When it comes to IT failure, there is no lack of "the usual suspects". We can look to failures in project definition, project management, and needs assessment. We can point to flawed architectures, implementations, and testing procedures. We can focus on communications failures between the business and IT, between IT and the user community, and between different business units.
Yet given this extensive collection of failure factors any of which can doom an IT project, why do I focus almost exclusively on the issue of complexity?
I see all of the failure factors as falling into one or more of three categories:
1. The factor is caused by complexity.
2. The factor is greatly exacerbated by complexity.
3. The factor is solved as a side effect of solving the complexity problem.
Examples of failure factors that are directly caused by complexity are the various technical failure factors, such as poor security or scalability. It is very difficult to make a complex system secure or scalable. Solve the problem of complexity, and these problems become much easier to solve.
Examples of failure factors that are greatly exacerbated by complexity include those related to communications. As a project increases in complexity, people tend to fall more and more into specialized jargon which makes communications more difficult and adds yet more complexity to the already complex project. Different groups tend to see each other as the enemy. As a side effect of learning to solve complexity, the groups learn to see not each other as the enemy, but complexity as their common enemy. Their common language becomes the language of simplification.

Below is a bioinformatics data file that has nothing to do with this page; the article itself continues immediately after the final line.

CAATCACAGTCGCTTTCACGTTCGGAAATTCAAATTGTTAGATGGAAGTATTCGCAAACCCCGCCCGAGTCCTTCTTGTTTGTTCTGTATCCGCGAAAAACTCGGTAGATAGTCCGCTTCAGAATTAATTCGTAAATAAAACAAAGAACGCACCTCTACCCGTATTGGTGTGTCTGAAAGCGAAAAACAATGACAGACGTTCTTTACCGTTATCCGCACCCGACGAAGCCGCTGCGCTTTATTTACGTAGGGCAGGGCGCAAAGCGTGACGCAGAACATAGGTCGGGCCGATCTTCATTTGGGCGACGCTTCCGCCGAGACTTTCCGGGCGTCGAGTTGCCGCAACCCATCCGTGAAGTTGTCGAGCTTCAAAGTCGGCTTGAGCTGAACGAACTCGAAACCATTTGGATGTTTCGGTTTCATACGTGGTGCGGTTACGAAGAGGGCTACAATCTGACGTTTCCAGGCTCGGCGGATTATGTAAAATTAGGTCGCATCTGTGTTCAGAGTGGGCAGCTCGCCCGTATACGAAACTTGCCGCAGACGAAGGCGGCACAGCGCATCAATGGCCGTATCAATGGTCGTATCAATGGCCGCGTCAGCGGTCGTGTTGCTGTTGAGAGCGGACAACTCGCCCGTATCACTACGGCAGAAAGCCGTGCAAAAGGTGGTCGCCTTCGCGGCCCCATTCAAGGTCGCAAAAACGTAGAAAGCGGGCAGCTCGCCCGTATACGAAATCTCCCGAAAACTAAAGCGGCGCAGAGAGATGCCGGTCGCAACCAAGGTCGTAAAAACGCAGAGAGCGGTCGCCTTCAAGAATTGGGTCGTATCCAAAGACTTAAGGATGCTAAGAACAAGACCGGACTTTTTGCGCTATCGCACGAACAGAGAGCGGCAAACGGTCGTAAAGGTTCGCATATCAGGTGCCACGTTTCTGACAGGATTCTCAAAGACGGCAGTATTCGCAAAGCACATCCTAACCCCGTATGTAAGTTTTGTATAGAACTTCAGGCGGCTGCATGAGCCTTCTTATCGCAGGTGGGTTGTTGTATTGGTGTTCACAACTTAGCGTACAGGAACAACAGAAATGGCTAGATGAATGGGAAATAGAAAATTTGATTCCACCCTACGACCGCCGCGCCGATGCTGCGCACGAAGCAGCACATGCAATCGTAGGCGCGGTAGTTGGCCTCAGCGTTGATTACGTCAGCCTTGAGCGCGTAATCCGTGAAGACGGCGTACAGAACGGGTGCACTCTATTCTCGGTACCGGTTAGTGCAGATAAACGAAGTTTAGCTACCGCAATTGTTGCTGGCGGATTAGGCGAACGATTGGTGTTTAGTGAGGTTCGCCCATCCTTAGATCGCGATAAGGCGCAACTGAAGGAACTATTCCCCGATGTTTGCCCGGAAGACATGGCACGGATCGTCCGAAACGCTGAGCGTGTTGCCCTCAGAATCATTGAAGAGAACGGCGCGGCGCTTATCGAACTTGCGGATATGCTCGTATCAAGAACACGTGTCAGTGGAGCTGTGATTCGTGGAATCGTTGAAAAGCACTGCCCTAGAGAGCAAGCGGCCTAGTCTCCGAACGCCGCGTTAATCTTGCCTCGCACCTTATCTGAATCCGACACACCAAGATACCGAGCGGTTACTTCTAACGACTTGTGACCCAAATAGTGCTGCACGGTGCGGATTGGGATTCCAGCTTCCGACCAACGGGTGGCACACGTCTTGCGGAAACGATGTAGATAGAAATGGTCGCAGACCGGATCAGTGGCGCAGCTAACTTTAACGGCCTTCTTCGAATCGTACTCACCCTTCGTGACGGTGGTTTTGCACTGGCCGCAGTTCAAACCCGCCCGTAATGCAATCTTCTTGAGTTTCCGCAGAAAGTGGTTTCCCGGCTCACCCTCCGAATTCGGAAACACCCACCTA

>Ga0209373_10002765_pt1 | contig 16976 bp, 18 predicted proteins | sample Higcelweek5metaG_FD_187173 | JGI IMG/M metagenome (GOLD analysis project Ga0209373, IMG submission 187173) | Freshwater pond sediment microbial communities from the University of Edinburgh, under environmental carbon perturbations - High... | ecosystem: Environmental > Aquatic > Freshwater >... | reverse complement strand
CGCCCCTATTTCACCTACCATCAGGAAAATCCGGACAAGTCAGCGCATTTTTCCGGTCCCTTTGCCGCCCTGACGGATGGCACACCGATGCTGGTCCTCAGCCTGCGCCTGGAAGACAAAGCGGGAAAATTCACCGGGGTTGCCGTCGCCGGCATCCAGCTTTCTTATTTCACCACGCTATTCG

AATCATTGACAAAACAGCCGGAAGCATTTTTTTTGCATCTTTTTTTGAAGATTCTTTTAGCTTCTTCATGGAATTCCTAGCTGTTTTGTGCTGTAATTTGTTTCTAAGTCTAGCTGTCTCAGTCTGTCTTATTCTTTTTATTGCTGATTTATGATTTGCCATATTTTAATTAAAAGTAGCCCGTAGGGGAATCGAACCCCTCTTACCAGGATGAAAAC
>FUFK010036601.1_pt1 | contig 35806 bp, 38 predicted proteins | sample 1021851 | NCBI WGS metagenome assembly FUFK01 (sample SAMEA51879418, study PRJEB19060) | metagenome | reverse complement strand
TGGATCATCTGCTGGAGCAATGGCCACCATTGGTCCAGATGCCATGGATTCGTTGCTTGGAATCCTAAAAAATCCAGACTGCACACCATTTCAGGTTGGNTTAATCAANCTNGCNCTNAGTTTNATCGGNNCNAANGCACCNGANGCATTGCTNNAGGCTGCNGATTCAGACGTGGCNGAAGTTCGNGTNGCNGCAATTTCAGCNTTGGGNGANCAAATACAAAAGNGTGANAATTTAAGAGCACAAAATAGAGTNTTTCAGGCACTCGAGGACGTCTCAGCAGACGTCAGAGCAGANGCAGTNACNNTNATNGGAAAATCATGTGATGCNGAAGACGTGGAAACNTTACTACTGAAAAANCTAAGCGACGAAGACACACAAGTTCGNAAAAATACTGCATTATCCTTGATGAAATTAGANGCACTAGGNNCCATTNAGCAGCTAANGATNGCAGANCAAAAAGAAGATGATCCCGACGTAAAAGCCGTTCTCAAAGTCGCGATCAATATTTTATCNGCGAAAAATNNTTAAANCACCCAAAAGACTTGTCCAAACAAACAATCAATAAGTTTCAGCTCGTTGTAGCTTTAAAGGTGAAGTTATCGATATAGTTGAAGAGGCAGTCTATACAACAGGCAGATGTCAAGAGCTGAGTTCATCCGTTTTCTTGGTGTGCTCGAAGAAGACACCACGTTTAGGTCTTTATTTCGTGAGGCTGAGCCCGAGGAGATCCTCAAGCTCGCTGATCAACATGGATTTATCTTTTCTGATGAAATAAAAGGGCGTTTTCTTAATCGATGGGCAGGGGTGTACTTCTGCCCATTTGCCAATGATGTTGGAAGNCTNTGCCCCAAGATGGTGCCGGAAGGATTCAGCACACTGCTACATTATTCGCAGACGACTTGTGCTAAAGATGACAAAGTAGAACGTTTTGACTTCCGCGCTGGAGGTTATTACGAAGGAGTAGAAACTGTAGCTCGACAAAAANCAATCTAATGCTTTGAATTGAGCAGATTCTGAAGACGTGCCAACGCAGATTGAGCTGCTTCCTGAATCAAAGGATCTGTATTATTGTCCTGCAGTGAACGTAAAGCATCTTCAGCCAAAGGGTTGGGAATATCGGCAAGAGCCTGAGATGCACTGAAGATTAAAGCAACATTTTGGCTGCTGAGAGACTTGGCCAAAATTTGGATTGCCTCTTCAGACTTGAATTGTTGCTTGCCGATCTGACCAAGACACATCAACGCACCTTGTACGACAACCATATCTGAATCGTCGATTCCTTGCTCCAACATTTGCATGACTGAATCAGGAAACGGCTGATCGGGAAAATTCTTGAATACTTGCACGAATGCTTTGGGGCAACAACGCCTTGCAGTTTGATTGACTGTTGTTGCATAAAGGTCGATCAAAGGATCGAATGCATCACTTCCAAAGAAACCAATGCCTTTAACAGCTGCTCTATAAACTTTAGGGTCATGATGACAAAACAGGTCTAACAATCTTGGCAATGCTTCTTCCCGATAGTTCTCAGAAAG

Examples of factors that are solved as a side effect of solving the complexity problem include those related to organization. For example, a well known failure factor is the lack of executive sponsorship. But it is difficult to find sponsors for large complex expensive projects. Once a project is broken down into small, simpler, less expensive projects, finding executive sponsors for those projects is much easier.
The other reason I focus so much on complexity is that of all these failure factors, complexity is the only one that is universally present in all failed projects. The fact is that we are quite good at doing simple projects. Our skills just don't scale up to complex projects. So we can either tackle the failure factors piecemeal and try to figure out how to scale each up to higher levels of complexity, or we can try to figure out how to scale down the complex projects into simple projects that we already know how to solve.
So while I pay close attention to all of these failure factors, I continue to believe that the one that deserves our undivided attention is the problem of complexity.